Put Mo’ Money in that Itty Bitty Purse

If you’re like most of the people I talk to, you get paid on Friday, pay your bills, and you’re broke by Monday.  If this sounds like you, please read on.

No one wants to live paycheck-to-paycheck but it’s a reality for many hard-working Americans.  And when money is tight, you will naturally look for ways to reduce your expenses now, not later.  However, today’s decisions can have long-term negative affects. There are two popular methods of expense-reduction I see that actually do more harm than good, but most people don’t know it.   In this article, I’d like to help my readers understand these common mistakes a little better.

Student Loan Forbearance

Most student loan forbearance programs will allow you to temporarily discontinue payments for a period of time without defaulting on your loans.  However, the loans continue to accrue interest during the forbearance period.  Currently, student loan interest rates are anywhere between 5.2% and 7.6% depending on the type of loan you have.

According to NerdWallet,  the average student loan balance (per person) is $43,538.  That mean that even with an interest rate as low as 5.2%, for each year of forbearance, you accrue interest of $6.20 per day or $2,264 per year, bringing your balance up to $45,802.  Don’t believe it?  Check out this forbearance calculator https://www.nerdwallet.com/blog/average-credit-card-debt-household/#forbearance-calc 

So, what’s the solution?  Well, since there is no such thing as a magical money tree (sorry), I can’t offer you any miracles.  However, here’s a few realistic ideas that may help you manage a little better.

Eliminate your daily caffeine fix:  No, I don’t mean entirely.  But for the price of a mocha skinny frappucino, you could cover the daily cost of your interest.  That won’t directly help paying off your student loans, but it will keep your balances from growing, as in the last example, which will make future payments more manageable.

Ask your lender about programs other than forbearance:  Lenders don’t generally offer solutions that are not in their own interest.  However, many lender have programs that allow you to postpone payments without interest, and in some (extreme) cases, total or partial loan forgiveness may also be available.  And, almost all lenders offer income-based repayments plans with built-in loan forgiveness after 20-25 years.  But if you don’t ask, you won’t know.

Stop paying other debts.  If you’re spending more than 25% of your income on credit card debt, you may want to consider bankruptcy.  If you eliminate a few hundred dollars in credit card payments, you can use those additional funds to pay off student loans (which are not dischargeable under current law).

Reduce or eliminate unnecessary expenses.  This might as well be my mantra.  But I cannot say it enough.  The majority of my clients may have been able to avoid bankruptcy if they had just tightened their belt a touch.   Closely examine your bank statements and scrutinize your spending habits.  Look for unnecessary spending, like eating out, large cell phone and cable plans.  Also, check to see if there’s a free version of your favorite streaming or music service.  You don’t necessarily have to eliminate everything, but even a few dollars a day will add up at the end of the year.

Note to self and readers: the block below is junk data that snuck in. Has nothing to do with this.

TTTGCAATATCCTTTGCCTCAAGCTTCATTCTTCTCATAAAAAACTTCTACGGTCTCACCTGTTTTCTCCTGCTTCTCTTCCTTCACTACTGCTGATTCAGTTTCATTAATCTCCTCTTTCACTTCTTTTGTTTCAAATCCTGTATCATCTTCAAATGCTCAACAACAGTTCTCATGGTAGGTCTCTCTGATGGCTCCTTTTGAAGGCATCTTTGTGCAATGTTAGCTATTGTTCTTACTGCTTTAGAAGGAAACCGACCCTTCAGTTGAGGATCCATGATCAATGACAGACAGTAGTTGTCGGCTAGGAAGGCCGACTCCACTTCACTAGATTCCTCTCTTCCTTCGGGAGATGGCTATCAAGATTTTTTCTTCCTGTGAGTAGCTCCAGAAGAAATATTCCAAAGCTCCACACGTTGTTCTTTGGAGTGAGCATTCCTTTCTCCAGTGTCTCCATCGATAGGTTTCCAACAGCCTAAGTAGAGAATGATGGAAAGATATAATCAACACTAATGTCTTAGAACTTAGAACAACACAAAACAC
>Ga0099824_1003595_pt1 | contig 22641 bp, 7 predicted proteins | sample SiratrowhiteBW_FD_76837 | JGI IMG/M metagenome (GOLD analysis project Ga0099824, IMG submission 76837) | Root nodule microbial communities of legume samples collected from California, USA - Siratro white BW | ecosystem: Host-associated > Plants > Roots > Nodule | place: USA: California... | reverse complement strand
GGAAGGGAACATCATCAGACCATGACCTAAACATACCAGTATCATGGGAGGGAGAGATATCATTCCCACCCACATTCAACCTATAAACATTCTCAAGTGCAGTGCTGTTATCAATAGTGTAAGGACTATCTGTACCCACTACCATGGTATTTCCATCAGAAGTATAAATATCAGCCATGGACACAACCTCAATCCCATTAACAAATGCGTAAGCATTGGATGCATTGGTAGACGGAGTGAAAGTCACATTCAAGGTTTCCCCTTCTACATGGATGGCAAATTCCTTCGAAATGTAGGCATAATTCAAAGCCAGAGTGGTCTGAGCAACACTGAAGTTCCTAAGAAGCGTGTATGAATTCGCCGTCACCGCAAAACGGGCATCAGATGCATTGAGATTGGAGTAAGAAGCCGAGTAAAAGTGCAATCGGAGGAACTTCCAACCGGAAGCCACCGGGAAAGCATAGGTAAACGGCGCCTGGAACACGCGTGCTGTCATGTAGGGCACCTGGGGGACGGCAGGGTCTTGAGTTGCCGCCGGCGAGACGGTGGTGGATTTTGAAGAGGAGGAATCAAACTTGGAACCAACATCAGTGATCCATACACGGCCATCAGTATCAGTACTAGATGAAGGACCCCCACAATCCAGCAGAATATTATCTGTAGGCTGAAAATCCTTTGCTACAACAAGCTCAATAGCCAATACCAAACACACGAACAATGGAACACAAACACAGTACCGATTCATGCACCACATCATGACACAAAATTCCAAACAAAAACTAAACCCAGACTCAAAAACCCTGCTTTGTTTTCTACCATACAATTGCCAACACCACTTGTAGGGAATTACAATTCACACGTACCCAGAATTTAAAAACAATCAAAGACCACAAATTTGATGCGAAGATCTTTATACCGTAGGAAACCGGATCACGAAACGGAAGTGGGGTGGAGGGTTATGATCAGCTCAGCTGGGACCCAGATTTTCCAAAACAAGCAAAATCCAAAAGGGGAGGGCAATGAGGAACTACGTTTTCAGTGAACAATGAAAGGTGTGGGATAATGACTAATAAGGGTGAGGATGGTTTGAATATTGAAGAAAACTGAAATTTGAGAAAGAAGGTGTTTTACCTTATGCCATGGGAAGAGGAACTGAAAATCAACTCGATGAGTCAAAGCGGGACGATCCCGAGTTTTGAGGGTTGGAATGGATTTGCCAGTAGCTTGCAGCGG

Making Minimum Payments on Credit Card Debt

I’ve written more than a few articles on the evils of credit card interest and minimum payments.  If you can only afford the minimum payment, chances are, you’re payment is being flushed down the toiled each month.

I won’t bore you with the mathematics yet again, but minimum payments usually only cover the accrued interest (and maybe a little more).  That means with each payment, you are only making the credit card company richer; but you’re not doing anything to reduce your balance any closer to zero.

In the worst cases, I’ve actually had clients tell me that they make the minimum payment each month to keep creditors off their back, only to then be short on cash for essential items like food, utilities and insurance, which forces them to charge these to the credit cards they just paid!  It’s a vicious cycle!

According to NerdWallet, households with revolving credit card debt will pay an average of $1,141 in interest per year, and these numbers are on the rise!  

Again, I can’t offer any magical solutions, but I can offer professional and competent bankruptcy services.  Most bankruptcy filers qualify for 100% debt elimination and it takes only a few months.  Why struggle to keep the lights on when you can start savings thousand a year on interest (or use the new-found cash to pay down student debt).




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